So, given that even the "truest" example of pop-music is only going to be so much about artistic expression and still primarily about entertainment... I think, ultimately the only test of quality in Johnston's work is whether it's enjoyable. Personally, I enjoy some of it. I love "I Had Lost My Mind," and there are a couple others -- recorded with better musicians than himself -- that bounce along catchily. And, indeed, "rawness" is part of the appeal, just as it was for lots of 1960s acts. (Bob Dylan, for example.) If it doesn't appeal to a person, I think that can be put down as much to personal taste as anything else.

scott91777 said...

Excellent points there Jason, certainly personal taste plays a factor. One thing that I should have clarified is that It would seem to me that a lot of those who like Johnston's work seem to like it because it's 'different' or 'fresh.' For music fans (as for fans of any medium), there is always an eternal quest for something 'different.' I'm just a bit suspect as to wheter difference necessarily means quality.

Just from watching the film, there are certain Johnston songs I find appealing but, then again, given the size of his body of work it kind of reminds me of the old line about '1,000 monkeys at 1,000 tyepwriters'; at some point he's bound to come up with something good. This also makes me think of Prince's whole battle with his record label from about 15 years ago... part of the feud was that he wanted to be able to releas music more frequently which the record label didn't like because they felt this did not give them enought time to promote each album. Prince has gone on to be quite prolific, and I once read a review of one of his albums that said something to the effect of "What would you rather have: a mediocre Prince album every year or two or an excellent one every five years?"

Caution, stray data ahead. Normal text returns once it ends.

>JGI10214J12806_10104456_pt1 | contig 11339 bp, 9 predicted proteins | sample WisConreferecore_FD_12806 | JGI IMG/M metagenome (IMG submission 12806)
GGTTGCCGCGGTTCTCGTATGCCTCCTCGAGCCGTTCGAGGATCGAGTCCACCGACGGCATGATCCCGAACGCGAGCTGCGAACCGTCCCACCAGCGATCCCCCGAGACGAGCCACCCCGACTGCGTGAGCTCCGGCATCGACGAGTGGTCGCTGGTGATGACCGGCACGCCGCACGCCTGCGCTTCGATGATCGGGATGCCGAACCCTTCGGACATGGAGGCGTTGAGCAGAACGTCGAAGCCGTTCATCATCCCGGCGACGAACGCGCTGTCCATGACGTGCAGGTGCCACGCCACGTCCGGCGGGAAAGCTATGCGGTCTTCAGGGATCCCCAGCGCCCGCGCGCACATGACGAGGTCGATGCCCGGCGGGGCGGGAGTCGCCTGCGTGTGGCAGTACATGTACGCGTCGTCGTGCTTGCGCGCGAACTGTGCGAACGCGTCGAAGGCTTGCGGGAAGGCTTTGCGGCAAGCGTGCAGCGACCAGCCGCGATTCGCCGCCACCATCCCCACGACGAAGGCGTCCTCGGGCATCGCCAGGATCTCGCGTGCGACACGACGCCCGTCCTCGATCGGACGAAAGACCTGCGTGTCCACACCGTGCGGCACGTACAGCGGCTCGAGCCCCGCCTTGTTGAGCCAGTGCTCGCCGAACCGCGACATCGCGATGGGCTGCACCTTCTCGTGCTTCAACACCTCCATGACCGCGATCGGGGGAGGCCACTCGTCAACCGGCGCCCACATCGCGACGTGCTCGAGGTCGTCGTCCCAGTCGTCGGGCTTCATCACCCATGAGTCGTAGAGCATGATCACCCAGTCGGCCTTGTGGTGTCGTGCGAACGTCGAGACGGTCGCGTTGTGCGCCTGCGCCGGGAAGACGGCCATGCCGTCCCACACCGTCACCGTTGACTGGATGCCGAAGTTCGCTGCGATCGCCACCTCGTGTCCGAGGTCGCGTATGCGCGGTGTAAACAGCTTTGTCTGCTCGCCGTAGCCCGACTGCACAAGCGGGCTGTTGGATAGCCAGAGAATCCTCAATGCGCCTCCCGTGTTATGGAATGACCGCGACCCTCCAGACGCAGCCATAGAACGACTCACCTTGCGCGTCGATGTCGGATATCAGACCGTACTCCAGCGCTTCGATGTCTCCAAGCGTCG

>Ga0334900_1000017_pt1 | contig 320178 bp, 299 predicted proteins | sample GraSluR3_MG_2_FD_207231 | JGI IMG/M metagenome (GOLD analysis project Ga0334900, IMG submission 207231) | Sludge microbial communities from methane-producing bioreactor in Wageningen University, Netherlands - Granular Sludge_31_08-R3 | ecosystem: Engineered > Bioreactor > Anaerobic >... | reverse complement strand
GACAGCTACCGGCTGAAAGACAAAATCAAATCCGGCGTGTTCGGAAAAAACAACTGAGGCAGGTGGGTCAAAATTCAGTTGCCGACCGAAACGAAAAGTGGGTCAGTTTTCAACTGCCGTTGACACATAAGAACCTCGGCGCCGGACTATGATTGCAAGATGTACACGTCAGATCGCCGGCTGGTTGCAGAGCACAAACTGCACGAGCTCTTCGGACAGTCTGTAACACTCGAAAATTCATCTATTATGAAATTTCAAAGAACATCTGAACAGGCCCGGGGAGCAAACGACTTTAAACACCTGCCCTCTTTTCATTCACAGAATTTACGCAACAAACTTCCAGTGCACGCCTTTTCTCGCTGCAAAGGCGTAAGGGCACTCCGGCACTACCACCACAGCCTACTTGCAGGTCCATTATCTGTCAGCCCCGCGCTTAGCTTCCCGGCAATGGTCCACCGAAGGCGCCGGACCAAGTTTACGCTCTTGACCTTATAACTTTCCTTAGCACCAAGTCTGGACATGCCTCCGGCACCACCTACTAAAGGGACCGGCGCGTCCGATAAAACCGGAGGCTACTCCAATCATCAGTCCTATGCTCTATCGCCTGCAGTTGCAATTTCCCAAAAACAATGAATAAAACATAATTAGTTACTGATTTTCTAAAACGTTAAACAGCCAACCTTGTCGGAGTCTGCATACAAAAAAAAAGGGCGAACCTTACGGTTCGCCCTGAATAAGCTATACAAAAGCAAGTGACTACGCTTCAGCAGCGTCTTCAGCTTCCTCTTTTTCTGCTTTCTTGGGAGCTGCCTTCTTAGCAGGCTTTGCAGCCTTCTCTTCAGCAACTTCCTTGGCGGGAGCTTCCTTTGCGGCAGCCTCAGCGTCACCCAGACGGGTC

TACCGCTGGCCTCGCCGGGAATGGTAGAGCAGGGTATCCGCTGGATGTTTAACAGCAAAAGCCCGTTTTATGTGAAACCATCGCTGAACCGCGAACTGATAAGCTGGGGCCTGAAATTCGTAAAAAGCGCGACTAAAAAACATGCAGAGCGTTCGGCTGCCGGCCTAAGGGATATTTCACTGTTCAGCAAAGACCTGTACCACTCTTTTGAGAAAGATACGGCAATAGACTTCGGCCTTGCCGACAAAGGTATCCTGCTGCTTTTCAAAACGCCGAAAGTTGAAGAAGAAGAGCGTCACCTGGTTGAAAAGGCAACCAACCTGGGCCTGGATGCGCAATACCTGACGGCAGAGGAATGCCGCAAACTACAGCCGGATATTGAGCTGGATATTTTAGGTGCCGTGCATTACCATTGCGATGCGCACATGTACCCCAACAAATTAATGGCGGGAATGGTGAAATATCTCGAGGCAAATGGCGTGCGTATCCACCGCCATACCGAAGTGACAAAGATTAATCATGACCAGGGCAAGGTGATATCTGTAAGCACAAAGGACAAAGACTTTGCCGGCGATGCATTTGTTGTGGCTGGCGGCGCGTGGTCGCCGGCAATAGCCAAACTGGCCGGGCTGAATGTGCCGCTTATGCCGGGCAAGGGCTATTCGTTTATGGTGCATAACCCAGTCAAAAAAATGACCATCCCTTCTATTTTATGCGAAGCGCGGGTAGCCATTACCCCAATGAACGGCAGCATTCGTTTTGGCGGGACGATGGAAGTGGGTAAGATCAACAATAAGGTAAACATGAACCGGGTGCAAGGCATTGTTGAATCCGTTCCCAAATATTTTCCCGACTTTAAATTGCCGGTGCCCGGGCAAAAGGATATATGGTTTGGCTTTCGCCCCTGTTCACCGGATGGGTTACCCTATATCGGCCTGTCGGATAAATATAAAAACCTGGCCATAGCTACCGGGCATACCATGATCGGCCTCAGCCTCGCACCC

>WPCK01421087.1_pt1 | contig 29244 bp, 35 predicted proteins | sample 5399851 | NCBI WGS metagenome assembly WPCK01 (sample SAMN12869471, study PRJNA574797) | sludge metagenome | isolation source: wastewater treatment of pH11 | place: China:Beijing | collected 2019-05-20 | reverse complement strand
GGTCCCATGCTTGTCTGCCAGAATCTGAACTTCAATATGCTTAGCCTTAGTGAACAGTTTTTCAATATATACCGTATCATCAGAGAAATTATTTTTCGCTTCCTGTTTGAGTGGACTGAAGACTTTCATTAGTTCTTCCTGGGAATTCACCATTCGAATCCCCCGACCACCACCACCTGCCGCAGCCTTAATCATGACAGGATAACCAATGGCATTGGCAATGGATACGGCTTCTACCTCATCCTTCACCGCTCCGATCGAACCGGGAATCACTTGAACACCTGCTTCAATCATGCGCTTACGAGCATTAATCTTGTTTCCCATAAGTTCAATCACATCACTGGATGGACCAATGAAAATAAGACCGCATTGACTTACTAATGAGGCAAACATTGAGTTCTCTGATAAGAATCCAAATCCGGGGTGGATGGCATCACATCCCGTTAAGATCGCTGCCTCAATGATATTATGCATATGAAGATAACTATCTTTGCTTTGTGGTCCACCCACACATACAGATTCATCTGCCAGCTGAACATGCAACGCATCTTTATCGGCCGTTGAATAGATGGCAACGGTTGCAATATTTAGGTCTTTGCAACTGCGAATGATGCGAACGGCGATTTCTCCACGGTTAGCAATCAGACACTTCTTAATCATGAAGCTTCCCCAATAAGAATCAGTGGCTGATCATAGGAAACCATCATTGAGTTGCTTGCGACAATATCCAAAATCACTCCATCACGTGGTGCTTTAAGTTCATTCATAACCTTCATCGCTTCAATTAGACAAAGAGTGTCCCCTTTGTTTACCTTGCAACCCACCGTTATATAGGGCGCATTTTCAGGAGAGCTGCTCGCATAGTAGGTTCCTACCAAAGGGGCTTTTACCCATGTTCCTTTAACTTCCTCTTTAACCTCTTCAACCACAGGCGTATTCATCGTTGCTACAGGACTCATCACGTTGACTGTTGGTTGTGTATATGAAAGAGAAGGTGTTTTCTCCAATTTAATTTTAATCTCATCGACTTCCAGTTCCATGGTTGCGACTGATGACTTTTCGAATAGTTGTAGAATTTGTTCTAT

You also made me think about something Pete Townshend once said about The Who, I think in reference to Quadrophenia, to the effect that he was writing these very personal songs that just got transformed into something completely different once they were reinterpreted by the band. So, are the 'truer' versions his demos (available as part of his Scoop series) or the Who version? I'm not really sure but, from what I've heard, the Demo versions certainly aren't The Who... they didn't become Who songs until they were filtered through Daltrey, Entwistle, and Moon.

scott91777 said...


another thing on revision and editing: